The Swedish winger could be the top forward taken this summer.
As the Nashville Predators’ season continues to slide backward and a top-five pick in the 2021 NHL Entry Draft seems more likely by the day, the organization will have many options to juggle when it comes to their selection. Last time out, I detailed Swedish defender Simon Edvinsson.
This time, I’ll explore an option at forward, a player rising quickly up public opinion rankings—William Eklund.
William Eklund – F
Djurgårdens IF [SHL] — 18 — Haninge, Sweden
An early birthday for the 2021 NHL Entry Draft, Eklund has been a star for Djurgårdens playing against top professional competition. In 31 games, Eklund’s 18 points rank sixth on the team—just ahead of teammate and top-ten 2020 pick Alexander Holtz. He’s the top U19 scorer in the entire SHL, ahead of Holtz and Lucas Raymond, and his 0.4643 primary points per game played are best among all U20 skaters in the SHL while he averages just over 15 minutes of ice time each night.
Historically, Eklund’s 0.58 points per game U19 season are similar to those of Samuel Fagemo (0.60 in 2018-19), Jakub Vrana (0.55 in 2014-15), and Nicklas Bäckström (0.57 in 2005-06).
Eklund’s game is centered around his puck possession skills, but—somewhat similar to Dawson Mercer—he may not always get full marks for how intelligent he is on-ice. Whether setting up a play or shooting, Eklund is able to register and react to nearly every moving part around him.
Take this shift above as an example. Eklund (#72, blue) plays a puck support role on the near side before Linköping starts a sloppy breakout up ice. Eklund reads the giveaway well, finding open ice to receive a pass quickly. As he enters the zone, he does three smart things simultaneously: moves the puck into his shooting wheelhouse, sets his stance mid-stride for a powerful shot, and recognizes both potential passing options are compromised, firing off with an effective release.
On this shift, Eklund maintains the cycle down behind the net, using his quick edge work and excellent puck control to spin off a defender. While he doesn’t create tons of obvious separation, he uses his split second of freedom to pull two defenders near him before attempting a no-look pass to a nice scoring area.
Eklund loves to dazzle with the puck on his stick, and he couldn’t be more effective at drawing defenders off his teammates to open up shooting and passing lanes. On this shift, Eklund comes from behind the net and maintains his vision on the slot as all four defenders collapse around him. He gets off a high-danger shot attempt and then, seconds later, shows off his quick passing prowess for an easy primary assist.
This play maybe my favorite of Eklund’s entire season. He’s got an NHL-ready mind when it comes to mapping out multiple layers of teammates and opponents in the offensive zone. Even better: He capitalizes on small margins with quick and creative puck touches like this between-the-legs tap to his teammates.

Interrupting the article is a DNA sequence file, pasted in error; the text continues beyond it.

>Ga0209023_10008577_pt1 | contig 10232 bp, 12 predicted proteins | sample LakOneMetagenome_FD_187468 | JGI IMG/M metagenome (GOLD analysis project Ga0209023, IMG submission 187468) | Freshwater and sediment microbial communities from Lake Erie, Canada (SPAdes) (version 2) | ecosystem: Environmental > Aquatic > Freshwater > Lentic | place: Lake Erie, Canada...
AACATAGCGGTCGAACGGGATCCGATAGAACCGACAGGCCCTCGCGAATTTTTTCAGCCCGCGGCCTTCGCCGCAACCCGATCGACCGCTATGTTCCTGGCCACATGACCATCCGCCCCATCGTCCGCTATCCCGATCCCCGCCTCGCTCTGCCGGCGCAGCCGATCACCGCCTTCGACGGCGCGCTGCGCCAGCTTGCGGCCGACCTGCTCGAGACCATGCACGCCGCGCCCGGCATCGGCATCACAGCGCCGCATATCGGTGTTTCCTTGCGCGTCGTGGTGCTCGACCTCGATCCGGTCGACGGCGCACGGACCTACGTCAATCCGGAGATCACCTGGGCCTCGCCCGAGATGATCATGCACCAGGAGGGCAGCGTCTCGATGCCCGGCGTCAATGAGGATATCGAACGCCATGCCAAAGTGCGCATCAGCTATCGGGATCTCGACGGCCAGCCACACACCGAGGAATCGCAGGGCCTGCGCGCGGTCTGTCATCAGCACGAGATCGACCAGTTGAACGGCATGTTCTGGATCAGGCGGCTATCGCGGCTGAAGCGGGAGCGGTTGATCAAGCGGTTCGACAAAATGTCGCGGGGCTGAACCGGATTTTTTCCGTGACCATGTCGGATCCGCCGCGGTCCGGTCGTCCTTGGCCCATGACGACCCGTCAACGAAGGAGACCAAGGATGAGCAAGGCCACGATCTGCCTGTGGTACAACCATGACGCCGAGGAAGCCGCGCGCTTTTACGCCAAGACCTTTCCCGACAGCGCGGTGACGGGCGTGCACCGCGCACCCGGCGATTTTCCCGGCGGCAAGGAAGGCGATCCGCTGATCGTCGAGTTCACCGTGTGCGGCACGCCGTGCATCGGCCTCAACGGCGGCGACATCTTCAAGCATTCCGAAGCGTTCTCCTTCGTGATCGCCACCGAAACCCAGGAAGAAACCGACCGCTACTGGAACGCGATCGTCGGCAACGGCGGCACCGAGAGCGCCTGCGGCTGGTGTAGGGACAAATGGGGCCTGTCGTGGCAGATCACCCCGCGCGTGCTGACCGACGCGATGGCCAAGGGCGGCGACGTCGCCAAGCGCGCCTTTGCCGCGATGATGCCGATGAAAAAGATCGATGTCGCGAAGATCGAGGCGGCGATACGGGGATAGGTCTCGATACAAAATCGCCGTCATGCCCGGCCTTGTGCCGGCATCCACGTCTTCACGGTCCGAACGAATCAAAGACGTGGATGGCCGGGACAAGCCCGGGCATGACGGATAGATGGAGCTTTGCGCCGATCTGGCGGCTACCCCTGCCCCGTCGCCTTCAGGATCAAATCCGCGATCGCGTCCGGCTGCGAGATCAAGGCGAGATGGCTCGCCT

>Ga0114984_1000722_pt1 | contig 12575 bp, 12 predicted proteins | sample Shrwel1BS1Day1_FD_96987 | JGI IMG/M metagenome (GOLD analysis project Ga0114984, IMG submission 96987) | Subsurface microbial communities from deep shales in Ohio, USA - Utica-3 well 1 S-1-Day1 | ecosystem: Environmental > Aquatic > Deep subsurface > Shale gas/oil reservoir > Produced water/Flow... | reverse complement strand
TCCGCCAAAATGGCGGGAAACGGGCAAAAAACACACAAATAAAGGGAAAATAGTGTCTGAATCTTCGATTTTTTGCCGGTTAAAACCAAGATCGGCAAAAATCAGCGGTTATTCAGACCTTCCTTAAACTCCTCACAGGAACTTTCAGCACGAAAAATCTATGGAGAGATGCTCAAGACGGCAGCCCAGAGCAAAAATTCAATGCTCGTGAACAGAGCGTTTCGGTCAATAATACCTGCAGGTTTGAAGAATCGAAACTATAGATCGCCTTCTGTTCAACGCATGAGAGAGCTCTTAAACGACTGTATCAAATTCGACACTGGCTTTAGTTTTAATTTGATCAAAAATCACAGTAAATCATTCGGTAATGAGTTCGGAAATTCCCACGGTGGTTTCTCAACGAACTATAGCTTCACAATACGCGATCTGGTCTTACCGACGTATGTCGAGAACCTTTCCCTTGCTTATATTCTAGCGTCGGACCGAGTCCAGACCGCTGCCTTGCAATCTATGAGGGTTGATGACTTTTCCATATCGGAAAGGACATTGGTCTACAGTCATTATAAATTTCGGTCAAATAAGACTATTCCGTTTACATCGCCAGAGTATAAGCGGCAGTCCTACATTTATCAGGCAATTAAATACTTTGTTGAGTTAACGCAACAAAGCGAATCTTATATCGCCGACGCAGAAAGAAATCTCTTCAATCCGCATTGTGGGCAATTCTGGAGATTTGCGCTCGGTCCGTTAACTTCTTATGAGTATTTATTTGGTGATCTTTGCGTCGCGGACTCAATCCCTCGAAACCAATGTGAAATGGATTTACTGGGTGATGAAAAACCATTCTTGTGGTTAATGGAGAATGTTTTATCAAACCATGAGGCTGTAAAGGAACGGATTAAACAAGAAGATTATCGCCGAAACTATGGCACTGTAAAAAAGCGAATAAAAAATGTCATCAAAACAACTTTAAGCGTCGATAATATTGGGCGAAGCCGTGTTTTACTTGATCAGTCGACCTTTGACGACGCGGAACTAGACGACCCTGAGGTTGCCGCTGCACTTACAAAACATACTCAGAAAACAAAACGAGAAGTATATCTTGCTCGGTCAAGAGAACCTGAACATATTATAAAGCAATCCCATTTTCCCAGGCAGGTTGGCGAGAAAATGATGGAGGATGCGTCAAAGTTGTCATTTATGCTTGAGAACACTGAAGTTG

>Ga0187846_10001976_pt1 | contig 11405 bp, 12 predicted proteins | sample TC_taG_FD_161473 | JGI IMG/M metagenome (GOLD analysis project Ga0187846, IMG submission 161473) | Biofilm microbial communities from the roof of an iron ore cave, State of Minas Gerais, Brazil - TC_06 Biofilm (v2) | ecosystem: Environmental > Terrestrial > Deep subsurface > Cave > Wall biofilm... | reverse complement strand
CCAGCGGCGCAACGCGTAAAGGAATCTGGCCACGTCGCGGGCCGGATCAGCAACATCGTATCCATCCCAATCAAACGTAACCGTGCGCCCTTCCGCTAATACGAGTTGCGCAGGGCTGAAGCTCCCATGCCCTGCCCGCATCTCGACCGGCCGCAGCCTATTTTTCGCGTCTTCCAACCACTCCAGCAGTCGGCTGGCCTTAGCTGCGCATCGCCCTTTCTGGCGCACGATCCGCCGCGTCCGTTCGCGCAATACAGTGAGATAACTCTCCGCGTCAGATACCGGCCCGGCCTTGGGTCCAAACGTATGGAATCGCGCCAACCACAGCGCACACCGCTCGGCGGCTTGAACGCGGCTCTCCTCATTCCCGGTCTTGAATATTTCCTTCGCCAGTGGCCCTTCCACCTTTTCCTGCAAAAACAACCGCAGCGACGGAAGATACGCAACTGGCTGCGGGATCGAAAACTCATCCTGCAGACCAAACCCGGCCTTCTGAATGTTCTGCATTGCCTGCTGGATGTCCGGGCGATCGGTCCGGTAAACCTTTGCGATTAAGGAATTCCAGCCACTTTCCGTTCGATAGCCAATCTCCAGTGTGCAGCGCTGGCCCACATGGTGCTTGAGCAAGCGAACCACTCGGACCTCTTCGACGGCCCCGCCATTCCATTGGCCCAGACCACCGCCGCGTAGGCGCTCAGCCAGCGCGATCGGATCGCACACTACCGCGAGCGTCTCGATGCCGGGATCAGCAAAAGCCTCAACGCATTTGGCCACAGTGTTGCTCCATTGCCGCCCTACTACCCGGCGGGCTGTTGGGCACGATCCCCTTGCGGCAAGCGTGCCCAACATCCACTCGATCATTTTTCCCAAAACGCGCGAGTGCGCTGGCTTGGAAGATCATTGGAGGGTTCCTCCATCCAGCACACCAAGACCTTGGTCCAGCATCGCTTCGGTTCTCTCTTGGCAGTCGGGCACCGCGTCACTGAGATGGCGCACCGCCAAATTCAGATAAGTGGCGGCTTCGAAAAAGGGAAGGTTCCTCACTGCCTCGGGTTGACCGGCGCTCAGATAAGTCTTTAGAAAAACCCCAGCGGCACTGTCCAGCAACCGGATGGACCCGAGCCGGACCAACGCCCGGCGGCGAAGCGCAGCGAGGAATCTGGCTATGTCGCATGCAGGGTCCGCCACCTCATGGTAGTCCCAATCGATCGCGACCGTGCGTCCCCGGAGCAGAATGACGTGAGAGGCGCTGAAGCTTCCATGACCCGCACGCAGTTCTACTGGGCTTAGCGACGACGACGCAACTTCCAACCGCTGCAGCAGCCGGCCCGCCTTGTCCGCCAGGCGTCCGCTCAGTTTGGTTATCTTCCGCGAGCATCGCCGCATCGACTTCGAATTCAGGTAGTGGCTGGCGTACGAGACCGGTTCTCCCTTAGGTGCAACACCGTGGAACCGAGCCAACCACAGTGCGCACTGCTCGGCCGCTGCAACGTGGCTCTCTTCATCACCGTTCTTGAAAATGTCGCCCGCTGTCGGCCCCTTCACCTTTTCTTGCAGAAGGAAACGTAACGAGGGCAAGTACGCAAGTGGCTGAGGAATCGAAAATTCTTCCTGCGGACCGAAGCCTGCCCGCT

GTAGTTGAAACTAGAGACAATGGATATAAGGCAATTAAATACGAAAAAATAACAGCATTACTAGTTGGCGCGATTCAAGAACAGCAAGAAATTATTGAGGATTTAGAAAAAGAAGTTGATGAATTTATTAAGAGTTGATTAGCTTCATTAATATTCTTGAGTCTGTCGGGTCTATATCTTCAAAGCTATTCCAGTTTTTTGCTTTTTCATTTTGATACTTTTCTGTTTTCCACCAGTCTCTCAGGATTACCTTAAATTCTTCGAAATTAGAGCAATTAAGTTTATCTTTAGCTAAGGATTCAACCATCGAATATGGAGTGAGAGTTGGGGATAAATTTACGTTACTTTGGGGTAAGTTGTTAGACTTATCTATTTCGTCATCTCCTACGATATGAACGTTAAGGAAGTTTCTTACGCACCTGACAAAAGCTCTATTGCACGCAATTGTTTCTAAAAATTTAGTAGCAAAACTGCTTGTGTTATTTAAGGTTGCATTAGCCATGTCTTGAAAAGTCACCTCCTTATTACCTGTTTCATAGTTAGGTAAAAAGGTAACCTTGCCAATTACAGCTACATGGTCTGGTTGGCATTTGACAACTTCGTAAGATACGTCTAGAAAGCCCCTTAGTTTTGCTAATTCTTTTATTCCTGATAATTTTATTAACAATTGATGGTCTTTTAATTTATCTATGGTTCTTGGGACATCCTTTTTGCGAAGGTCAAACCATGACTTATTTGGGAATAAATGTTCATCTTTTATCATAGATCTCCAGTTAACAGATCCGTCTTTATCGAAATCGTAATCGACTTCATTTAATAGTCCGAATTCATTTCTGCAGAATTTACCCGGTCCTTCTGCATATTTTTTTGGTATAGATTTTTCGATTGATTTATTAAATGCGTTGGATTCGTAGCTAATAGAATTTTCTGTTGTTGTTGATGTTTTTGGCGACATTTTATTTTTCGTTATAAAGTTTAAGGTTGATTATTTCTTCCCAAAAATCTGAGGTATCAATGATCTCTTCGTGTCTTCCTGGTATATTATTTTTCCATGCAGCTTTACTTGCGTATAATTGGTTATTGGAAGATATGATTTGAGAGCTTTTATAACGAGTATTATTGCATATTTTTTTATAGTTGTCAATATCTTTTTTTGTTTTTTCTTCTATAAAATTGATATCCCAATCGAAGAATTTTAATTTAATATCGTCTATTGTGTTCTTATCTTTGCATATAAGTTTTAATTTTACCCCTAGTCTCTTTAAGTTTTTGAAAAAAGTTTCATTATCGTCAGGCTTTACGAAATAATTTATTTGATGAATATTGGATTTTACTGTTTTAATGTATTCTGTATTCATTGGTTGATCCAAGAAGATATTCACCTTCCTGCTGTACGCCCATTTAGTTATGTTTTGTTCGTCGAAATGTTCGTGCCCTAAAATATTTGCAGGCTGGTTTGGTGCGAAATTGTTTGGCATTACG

A noticeable knock on Eklund’s game is his skating. It won’t hold him back entirely at the NHL level, but he may not be able to beat defenders with it. The good news is that’s not what he’s molded his game around. He will, however, need to work on some small skating mechanics: under-torso stride recovery, knee bend (at times), and crossover acceleration—as you’ll notice on the failed zone exit above.
When defenders attack zone entries smartly, Eklund’s skill can be muted without speed. While I like his quick hands to evade the opponent on this odd-man rush, he’ll be forced into quicker decisions at higher levels.
Here’s another example of Eklund stickhandling himself into a low-danger area of the offensive zone. When he learns to make quicker passes or decisions closer to the blue line, he’ll continue to open up playmaking areas for teammates in the NHL. And don’t ignore his backcheck to force a turnover.
Those playmaking areas won’t always be for his teammates to feast in too. Eklund excels at moving with the play and capitalizing on his own intelligence. In the shift above, he uses those notable hands and edge control to push off the defender and pass off to his teammate before carving into the slot and tapping home a beautiful goal.
Expected Pick Range
Colin Cudmore (@CudmoreColin) at silversevensens.com has done remarkable work compiling draft rankings and establishing an ‘Expected Pick Range’ from different public sources. You can read about his methodology here and track the compiled rankings here.
Eklund’s Expected Pick Range: #3 to #12 — 1st Round
Last summer, suggesting Eklund could go first overall likely would have been mocked. Nowadays, I’m still not sure it’s likely, but he’s forced an argument about who the best forward in the draft class is (as EP Rinkside recently broke down).
With how good his draft year season is going, Eklund won’t go without hearing his name before the end of the top-ten when the 2021 NHL Entry Draft finally arrives.